"Lose Unwanted Weight – Metabolism Boosters"
Reprinted from "South Tampa News" article 3-2011

I found an excellent piece in a recent issue of the Environmental Nutrition Newsletter about metabolism's role in weight loss. We have all heard someone blame their excess weight on their "slow metabolism." Do you know a slender person that always seems to be eating and you've thought that they must have a "fast metabolism?" The article, "Boosting Metabolism: What Works, What Doesn't" points out that the makers of weight-loss products often capitalize on the consumers belief that a slow metabolism prohibits them from losing weight. Advertisers offer miraculous ways to boost metabolism and "melt away" unwanted pounds. So what is metabolism and what role does it really play in the weight loss battle?
Metabolism defines the three ways that your body consumes calories or energy. (1) Calories are needed to sustain vital body functions such as breathing, heart rate, cell growth and cell repair; (2) energy is used for physical activity; and (3) is also
needed for the digestion and absorption of food. Amazingly, the energy required for vital body functions (even while you sleep), accounts for almost 75% of your daily calories burned. The speed at which your body burns calories when at rest is called your resting metabolic rate (RMR.) Everybody's RMR differs and may be partially set by your genetics.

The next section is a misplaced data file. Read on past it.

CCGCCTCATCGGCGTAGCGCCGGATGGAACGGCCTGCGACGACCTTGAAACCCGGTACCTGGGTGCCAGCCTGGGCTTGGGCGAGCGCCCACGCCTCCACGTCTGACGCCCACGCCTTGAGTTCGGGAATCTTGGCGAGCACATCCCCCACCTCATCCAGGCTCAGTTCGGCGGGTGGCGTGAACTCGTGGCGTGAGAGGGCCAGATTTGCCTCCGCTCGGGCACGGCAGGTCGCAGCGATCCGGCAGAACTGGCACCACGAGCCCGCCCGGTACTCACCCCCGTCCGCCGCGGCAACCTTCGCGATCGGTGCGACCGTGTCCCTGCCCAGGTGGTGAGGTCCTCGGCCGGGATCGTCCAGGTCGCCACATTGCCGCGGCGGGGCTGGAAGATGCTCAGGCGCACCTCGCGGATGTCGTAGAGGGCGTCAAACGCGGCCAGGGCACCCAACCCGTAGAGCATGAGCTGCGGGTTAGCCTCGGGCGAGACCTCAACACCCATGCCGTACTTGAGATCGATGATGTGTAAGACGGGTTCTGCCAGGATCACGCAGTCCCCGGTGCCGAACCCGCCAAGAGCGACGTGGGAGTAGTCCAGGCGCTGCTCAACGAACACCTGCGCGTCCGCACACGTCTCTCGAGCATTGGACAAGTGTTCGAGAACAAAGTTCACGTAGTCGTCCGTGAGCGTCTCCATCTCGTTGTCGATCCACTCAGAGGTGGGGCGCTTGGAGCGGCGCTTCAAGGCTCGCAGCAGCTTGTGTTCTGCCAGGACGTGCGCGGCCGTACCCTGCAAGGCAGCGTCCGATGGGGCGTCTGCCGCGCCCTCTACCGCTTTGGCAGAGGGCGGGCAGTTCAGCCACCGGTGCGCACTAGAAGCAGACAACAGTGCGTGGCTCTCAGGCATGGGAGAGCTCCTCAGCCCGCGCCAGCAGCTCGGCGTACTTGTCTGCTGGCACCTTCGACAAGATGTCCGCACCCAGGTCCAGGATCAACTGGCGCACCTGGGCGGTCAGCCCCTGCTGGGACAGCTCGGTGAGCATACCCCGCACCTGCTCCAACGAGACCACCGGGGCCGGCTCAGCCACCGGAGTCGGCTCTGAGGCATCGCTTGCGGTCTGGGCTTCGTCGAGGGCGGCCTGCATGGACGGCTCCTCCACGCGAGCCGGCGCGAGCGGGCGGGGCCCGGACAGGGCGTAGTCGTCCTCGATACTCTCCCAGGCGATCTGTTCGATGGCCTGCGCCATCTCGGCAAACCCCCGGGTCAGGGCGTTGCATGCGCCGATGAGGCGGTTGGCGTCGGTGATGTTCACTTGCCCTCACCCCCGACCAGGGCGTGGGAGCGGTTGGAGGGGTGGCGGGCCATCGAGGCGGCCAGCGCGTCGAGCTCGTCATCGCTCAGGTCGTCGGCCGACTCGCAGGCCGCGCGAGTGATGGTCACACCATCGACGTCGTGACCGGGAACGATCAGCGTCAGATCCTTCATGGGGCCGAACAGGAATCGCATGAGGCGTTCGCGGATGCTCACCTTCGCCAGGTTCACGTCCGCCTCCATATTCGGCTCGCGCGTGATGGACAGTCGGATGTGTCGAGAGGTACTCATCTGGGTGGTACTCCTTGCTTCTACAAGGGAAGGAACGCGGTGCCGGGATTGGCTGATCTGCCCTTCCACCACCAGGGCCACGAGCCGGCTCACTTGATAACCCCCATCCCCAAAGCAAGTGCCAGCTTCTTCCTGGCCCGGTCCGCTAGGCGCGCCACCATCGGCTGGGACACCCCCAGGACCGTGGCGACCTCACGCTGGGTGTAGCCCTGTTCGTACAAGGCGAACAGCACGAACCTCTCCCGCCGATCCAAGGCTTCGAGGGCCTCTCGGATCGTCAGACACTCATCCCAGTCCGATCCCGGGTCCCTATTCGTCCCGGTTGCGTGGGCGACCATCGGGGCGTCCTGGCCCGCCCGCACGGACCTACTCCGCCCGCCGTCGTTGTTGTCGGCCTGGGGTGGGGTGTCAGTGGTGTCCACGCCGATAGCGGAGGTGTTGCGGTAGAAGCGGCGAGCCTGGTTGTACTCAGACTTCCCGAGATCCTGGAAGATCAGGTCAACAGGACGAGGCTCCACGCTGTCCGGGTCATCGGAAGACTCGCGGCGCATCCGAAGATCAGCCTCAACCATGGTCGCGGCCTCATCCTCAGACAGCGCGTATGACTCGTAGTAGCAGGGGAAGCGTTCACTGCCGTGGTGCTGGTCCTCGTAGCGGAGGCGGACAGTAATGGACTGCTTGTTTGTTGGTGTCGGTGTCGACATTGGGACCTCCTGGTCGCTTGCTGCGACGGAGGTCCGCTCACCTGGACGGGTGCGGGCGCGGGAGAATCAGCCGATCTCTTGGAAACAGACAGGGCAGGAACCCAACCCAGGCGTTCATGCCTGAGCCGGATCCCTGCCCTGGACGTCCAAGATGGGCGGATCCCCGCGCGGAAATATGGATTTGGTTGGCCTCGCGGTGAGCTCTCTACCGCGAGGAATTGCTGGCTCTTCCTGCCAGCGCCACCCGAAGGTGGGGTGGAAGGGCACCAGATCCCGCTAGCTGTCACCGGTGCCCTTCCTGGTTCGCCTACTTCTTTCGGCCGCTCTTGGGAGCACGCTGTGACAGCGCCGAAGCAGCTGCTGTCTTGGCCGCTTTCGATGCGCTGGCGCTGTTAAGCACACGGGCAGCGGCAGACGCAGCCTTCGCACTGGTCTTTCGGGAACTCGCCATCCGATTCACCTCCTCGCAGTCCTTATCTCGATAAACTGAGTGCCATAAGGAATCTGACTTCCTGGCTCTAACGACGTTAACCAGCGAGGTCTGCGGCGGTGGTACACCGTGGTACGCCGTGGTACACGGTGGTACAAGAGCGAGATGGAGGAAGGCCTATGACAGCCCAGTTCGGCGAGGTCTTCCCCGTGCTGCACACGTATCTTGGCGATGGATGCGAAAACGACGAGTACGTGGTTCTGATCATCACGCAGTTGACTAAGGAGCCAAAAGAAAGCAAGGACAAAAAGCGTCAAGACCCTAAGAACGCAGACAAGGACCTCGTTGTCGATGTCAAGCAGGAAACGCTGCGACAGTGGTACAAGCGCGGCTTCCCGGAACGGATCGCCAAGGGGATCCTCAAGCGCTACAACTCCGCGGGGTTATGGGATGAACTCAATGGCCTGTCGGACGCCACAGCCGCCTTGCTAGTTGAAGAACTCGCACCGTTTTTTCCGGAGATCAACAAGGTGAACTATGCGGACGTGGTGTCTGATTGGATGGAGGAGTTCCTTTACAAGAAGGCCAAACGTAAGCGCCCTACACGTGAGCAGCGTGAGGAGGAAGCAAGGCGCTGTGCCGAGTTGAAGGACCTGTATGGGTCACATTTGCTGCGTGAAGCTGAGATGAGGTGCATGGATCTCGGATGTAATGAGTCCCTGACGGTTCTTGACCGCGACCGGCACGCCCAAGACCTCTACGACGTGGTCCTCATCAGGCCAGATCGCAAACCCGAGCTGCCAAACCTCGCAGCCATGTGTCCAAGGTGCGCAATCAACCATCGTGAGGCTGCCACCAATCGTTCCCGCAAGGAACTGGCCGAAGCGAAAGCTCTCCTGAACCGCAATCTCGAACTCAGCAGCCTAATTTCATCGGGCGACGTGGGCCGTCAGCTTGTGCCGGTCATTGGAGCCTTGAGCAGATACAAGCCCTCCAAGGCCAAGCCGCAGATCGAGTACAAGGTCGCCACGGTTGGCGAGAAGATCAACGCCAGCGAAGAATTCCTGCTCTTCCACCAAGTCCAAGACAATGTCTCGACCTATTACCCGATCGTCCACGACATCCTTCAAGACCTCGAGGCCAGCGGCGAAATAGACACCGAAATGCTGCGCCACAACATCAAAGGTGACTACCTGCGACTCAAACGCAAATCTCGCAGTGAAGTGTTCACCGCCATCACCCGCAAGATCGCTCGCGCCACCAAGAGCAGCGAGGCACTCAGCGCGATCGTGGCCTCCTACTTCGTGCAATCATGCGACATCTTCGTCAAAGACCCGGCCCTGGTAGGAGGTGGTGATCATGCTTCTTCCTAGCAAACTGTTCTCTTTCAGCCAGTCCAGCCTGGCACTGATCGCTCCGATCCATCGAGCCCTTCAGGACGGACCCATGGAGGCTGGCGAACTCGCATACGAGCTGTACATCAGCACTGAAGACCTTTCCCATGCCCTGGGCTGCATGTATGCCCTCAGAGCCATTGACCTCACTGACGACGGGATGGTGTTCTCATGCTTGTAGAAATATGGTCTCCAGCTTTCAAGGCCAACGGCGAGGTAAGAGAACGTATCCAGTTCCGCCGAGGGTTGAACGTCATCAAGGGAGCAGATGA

It makes sense that if the function of your metabolism is to burn calories, if you speed up your metabolism, you can burn more calories and lose weight. So how do you increase your metabolism? Use the following methods which are sound and proven to work.
• Weight Train/Strength Train – two to three times per week. The bottom line is that this is the most effective, long-term ap- proach to raise your metabolism. An invaluable effect of weight training is to slow down the loss of valuable muscle associated with aging. • Aerobic Activity – aim for thirty minutes or more of heart pumping activity at least four to five times per week. A healthy heart burns more calories. • Eat Breakfast – this will quick start your metabolism after a night of sleep. Be sure to get the recommended seven to eight hours of sleep each night.• Eat Regular, Healthy Meals – don't wait more than five hours between meals, except at night. Skipping meals can slow your metabolism and deprive your body of needed energy.
You'll notice there is no quick fix on the list. That is because a magic pill does not exist. Some advertisers will lead you to believe that you can increase your metabolism by taking supplements. Envi- ronmental Nutrition, along with many other professionals, does NOT endorse weight-loss supplements because, as a rule, ingredients that may be effective tend to boost metabolism only slightly and can be risky. Since the Food and Drug Administration (FDA) does not regulate supplements, you can never be sure just what ingredients you are getting, what dose is safe to take and what dangerous (some- times life-threatening) side effects or interactions might occur.
As you just learned, safely boosting your metabolism is pos- sible and will help you lose weight. The way to accomplish this is by the same healthy habits you have been hearing about all along; exercise consistently, eat right and get plenty of sleep. Making a significant, long-term lifestyle change requires patience and persistence. The results are always well worth the efforts. Have a healthy day.

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